Purpose: To explore the perceptions of people with low back pain (LBP) treated within the Spanish National Health Service, and their experience while undergoing a new evidence-based treatment ("neuroreflexotherapy").
Methods: A focus group (FG) study was conducted. Participants were divided into five groups according to whether they: suffered from subacute versus chronic LBP; had undergone one versus several neuroreflexotherapy procedures; showed a clinically relevant improvement in pain and disability according to validated measuring instruments, and reported it. Thirty-two patients were selected by purposive sampling. Content analysis was undertaken by two researchers who had no contact with the clinicians.
Results: Subacute and chronic LBP curtails daily activities, reduces quality of life (QoL) and self-esteem, and is experienced as a stigma. Patients want to be treated with respect and empathy by clinicians who refrain from judging them. New treatments trigger hope, but also fear and mistrust. Most patients experiencing a clinically relevant improvement resume daily activities, and report improvement in QoL, self-esteem and emotional wellbeing.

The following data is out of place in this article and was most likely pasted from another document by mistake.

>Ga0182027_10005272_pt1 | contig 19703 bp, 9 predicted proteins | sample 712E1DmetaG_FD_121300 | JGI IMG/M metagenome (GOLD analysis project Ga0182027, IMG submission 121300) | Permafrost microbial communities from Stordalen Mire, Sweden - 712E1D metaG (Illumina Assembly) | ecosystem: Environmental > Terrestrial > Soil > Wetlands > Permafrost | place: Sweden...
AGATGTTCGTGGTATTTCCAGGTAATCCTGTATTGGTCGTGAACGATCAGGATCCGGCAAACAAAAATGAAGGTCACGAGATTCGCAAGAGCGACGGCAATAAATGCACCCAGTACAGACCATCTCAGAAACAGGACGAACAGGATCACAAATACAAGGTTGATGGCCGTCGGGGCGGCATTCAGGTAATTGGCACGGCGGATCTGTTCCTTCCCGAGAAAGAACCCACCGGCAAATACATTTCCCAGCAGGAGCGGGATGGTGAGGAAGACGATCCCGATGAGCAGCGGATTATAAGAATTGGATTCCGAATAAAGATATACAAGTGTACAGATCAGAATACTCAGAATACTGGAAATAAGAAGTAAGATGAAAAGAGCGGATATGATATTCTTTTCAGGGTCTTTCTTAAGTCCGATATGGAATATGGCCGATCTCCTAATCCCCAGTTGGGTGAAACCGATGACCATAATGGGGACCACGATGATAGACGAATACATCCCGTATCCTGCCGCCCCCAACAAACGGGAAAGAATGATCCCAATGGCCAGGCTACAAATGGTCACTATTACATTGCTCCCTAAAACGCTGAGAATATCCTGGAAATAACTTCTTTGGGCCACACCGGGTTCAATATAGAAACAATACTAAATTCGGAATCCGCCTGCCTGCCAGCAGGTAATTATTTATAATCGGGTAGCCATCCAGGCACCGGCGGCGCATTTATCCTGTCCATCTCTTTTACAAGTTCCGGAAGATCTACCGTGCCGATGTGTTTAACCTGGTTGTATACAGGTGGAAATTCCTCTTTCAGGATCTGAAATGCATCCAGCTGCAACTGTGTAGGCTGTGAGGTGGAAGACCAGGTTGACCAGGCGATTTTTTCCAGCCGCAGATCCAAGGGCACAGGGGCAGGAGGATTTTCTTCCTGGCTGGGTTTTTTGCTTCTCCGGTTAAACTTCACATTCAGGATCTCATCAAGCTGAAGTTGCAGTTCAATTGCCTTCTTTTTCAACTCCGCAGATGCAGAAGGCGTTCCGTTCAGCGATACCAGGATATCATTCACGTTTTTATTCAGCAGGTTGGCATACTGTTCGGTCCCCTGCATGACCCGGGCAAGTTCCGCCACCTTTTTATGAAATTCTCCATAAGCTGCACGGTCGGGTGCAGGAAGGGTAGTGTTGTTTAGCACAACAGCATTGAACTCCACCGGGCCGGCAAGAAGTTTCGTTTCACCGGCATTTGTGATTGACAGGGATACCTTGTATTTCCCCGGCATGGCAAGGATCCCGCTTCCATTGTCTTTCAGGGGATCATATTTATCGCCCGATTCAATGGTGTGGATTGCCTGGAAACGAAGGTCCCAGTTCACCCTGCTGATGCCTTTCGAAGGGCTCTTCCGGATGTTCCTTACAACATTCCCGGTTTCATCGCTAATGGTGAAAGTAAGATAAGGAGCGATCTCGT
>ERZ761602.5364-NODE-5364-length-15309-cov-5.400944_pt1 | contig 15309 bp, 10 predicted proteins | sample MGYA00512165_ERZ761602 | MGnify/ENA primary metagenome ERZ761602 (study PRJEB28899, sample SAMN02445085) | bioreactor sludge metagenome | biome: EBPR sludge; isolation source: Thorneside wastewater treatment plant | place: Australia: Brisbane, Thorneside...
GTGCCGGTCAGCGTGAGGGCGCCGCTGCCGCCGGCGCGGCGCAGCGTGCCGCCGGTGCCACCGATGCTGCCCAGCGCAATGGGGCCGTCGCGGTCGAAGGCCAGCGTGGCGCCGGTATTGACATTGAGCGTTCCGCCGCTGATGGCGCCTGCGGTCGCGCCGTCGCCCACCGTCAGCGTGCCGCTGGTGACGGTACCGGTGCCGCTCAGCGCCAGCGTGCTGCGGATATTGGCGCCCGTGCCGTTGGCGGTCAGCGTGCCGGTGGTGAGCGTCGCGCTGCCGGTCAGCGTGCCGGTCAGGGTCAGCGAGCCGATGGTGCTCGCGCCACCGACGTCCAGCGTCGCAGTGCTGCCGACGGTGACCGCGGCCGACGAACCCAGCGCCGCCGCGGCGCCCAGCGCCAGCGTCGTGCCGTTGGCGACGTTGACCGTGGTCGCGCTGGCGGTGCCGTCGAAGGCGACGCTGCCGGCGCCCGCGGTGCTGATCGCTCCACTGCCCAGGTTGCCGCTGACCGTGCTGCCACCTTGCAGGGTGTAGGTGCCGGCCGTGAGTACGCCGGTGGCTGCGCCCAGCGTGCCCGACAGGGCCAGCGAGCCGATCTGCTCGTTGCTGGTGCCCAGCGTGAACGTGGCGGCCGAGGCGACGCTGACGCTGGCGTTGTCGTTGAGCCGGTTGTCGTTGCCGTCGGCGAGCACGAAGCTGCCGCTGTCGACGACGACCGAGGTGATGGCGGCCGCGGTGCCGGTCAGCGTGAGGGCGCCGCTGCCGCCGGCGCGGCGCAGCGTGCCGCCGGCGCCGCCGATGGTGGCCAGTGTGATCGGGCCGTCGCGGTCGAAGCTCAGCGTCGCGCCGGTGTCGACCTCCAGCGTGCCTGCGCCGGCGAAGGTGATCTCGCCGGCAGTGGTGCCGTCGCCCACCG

Conclusion: Southern European LBP patients have similar perceptions to those in other cultural settings. LBP jeopardizes patients' QoL and self-esteem. When pain improves significantly, patients are happy to acknowledge it and resume their normal life. Implications for Rehabilitation People with low back pain (LBP) want to be treated with respect and empathy by clinicians who inspire confidence and refrain from judging them. When faced with a new evidence based treatment, people with subacute and chronic LBP are hopeful, but apprehensive. Most of those who experience a clinically meaningful improvement after treatment are happy to acknowledge it and resume an active and fulfilling life. People who report no improvements after being treated, should be believed.
Keywords: Clinical progression; low back pain; neuroreflexotherapy; patient's perspective.